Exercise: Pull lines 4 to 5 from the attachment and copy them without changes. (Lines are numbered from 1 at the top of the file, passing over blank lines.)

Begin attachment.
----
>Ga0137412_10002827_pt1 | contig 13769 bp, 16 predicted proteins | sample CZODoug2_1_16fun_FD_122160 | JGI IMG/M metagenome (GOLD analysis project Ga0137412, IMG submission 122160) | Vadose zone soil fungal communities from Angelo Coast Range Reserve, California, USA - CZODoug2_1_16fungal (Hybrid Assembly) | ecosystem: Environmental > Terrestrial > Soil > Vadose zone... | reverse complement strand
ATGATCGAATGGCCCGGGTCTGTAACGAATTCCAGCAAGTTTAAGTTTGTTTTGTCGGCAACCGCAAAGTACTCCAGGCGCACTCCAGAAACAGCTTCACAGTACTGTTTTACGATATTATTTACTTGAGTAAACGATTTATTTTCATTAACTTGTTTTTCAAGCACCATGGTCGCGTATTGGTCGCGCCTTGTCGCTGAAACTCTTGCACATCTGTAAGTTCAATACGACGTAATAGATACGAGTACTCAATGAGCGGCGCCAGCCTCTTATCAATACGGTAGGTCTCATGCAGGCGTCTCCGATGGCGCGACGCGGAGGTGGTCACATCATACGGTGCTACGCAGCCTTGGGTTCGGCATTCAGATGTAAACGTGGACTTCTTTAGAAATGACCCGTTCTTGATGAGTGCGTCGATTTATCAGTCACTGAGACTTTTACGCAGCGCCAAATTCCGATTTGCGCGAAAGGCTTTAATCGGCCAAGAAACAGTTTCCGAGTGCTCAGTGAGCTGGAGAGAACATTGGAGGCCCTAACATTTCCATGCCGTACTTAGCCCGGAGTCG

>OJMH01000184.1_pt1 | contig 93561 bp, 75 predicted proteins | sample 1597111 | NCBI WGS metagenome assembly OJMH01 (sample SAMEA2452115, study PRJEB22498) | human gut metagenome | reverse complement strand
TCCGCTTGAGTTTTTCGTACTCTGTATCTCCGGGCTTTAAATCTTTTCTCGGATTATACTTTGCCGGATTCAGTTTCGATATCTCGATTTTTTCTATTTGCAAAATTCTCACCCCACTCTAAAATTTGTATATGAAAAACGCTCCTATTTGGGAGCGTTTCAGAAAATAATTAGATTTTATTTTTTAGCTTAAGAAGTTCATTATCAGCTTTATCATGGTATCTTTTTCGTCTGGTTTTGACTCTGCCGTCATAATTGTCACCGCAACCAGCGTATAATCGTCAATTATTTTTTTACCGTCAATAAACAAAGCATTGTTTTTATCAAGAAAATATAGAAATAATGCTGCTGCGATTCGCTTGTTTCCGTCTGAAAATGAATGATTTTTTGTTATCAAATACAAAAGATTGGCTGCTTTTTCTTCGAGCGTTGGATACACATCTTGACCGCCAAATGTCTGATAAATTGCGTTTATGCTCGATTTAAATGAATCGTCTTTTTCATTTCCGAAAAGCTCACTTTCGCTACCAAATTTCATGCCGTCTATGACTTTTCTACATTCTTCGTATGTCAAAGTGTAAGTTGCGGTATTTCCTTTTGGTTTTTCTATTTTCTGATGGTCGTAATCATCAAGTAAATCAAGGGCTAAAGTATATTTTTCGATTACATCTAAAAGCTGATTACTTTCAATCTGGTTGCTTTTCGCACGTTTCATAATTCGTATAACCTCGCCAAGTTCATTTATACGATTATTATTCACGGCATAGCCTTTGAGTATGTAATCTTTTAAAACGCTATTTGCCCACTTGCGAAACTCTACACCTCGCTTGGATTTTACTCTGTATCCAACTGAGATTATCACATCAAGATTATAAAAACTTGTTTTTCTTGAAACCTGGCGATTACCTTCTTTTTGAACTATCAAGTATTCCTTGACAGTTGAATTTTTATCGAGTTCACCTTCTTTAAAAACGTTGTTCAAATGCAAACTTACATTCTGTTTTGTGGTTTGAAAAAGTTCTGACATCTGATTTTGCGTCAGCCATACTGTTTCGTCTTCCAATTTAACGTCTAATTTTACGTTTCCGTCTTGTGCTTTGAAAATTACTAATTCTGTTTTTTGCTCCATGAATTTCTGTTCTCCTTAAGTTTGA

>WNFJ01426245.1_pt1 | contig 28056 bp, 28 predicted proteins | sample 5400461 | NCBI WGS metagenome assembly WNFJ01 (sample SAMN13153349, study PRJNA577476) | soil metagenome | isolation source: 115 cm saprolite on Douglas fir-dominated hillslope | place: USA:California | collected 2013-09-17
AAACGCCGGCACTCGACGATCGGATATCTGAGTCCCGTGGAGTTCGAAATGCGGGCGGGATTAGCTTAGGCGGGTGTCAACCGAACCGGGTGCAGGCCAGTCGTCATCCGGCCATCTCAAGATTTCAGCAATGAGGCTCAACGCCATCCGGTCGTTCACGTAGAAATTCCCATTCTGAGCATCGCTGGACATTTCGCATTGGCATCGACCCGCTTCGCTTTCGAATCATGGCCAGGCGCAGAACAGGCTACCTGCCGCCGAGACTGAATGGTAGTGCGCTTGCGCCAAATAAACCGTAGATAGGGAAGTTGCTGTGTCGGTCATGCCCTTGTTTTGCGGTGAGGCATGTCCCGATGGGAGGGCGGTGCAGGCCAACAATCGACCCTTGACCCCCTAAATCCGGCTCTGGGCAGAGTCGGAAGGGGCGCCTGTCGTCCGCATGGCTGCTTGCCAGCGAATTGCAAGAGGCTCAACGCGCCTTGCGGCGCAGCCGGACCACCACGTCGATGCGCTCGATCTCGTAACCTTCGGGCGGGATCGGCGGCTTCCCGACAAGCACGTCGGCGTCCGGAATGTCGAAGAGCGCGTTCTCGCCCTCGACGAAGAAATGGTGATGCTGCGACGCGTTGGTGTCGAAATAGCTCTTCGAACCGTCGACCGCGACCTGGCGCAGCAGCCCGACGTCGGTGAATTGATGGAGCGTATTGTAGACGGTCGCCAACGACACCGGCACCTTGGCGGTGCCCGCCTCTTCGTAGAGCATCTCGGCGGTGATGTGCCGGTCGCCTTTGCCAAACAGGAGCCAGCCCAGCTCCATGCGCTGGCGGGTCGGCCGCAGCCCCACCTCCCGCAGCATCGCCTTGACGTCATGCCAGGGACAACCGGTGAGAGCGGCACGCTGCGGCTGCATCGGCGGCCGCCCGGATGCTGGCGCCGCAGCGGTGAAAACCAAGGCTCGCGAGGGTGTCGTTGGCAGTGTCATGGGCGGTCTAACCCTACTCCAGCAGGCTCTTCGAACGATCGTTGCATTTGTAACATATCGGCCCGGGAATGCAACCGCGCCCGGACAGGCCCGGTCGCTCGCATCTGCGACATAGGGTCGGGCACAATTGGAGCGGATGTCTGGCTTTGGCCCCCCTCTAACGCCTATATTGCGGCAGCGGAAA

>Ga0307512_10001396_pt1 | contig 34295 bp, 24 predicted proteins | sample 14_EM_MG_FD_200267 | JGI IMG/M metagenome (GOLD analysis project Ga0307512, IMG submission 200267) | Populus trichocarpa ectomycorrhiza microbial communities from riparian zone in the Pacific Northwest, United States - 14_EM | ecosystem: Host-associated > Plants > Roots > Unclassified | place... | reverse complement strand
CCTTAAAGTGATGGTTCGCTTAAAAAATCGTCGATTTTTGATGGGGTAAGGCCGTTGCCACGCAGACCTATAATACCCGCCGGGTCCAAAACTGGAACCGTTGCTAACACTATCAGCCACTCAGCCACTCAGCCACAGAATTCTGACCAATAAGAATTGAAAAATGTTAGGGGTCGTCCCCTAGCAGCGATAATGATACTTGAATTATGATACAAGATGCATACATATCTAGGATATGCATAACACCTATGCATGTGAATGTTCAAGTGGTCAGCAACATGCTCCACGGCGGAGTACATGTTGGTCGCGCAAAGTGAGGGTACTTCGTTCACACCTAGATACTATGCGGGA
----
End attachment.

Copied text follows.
TCCGCTTGAGTTTTTCGTACTCTGTATCTCCGGGCTTTAAATCTTTTCTCGGATTATACTTTGCCGGATTCAGTTTCGATATCTCGATTTTTTCTATTTGCAAAATTCTCACCCCACTCTAAAATTTGTATATGAAAAACGCTCCTATTTGGGAGCGTTTCAGAAAATAATTAGATTTTATTTTTTAGCTTAAGAAGTTCATTATCAGCTTTATCATGGTATCTTTTTCGTCTGGTTTTGACTCTGCCGTCATAATTGTCACCGCAACCAGCGTATAATCGTCAATTATTTTTTTACCGTCAATAAACAAAGCATTGTTTTTATCAAGAAAATATAGAAATAATGCTGCTGCGATTCGCTTGTTTCCGTCTGAAAATGAATGATTTTTTGTTATCAAATACAAAAGATTGGCTGCTTTTTCTTCGAGCGTTGGATACACATCTTGACCGCCAAATGTCTGATAAATTGCGTTTATGCTCGATTTAAATGAATCGTCTTTTTCATTTCCGAAAAGCTCACTTTCGCTACCAAATTTCATGCCGTCTATGACTTTTCTACATTCTTCGTATGTCAAAGTGTAAGTTGCGGTATTTCCTTTTGGTTTTTCTATTTTCTGATGGTCGTAATCATCAAGTAAATCAAGGGCTAAAGTATATTTTTCGATTACATCTAAAAGCTGATTACTTTCAATCTGGTTGCTTTTCGCACGTTTCATAATTCGTATAACCTCGCCAAGTTCATTTATACGATTATTATTCACGGCATAGCCTTTGAGTATGTAATCTTTTAAAACGCTATTTGCCCACTTGCGAAACTCTACACCTCGCTTGGATTTTACTCTGTATCCAACTGAGATTATCACATCAAGATTATAAAAACTTGTTTTTCTTGAAACCTGGCGATTACCTTCTTTTTGAACTATCAAGTATTCCTTGACAGTTGAATTTTTATCGAGTTCACCTTCTTTAAAAACGTTGTTCAAATGCAAACTTACATTCTGTTTTGTGGTTTGAAAAAGTTCTGACATCTGATTTTGCGTCAGCCATACTGTTTCGTCTTCCAATTTAACGTCTAATTTTACGTTTCCGTCTTGTGCTTTGAAAATTACTAATTCTGTTTTTTGCTCCATGAATTTCTGTTCTCCTTAAGTTTGA

>WNFJ01426245.1_pt1 | contig 28056 bp, 28 predicted proteins | sample 5400461 | NCBI WGS metagenome assembly WNFJ01 (sample SAMN13153349, study PRJNA577476) | soil metagenome | isolation source: 115 cm saprolite on Douglas fir-dominated hillslope | place: USA:California | collected 2013-09-17